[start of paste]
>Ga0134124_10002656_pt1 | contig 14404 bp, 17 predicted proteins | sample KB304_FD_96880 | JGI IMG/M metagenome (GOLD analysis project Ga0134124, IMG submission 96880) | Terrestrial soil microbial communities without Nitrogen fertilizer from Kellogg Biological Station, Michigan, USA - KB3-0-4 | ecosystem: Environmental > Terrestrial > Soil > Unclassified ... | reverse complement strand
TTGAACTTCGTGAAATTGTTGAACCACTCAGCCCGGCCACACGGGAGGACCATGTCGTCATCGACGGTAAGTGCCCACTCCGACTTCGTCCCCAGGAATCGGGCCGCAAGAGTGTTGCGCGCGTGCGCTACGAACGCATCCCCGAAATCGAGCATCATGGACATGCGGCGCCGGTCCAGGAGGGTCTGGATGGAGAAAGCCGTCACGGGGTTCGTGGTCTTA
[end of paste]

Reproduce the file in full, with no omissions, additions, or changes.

>Ga0134124_10002656_pt1 | contig 14404 bp, 17 predicted proteins | sample KB304_FD_96880 | JGI IMG/M metagenome (GOLD analysis project Ga0134124, IMG submission 96880) | Terrestrial soil microbial communities without Nitrogen fertilizer from Kellogg Biological Station, Michigan, USA - KB3-0-4 | ecosystem: Environmental > Terrestrial > Soil > Unclassified ... | reverse complement strand
TTGAACTTCGTGAAATTGTTGAACCACTCAGCCCGGCCACACGGGAGGACCATGTCGTCATCGACGGTAAGTGCCCACTCCGACTTCGTCCCCAGGAATCGGGCCGCAAGAGTGTTGCGCGCGTGCGCTACGAACGCATCCCCGAAATCGAGCATCATGGACATGCGGCGCCGGTCCAGGAGGGTCTGGATGGAGAAAGCCGTCACGGGGTTCGTGGTCTTA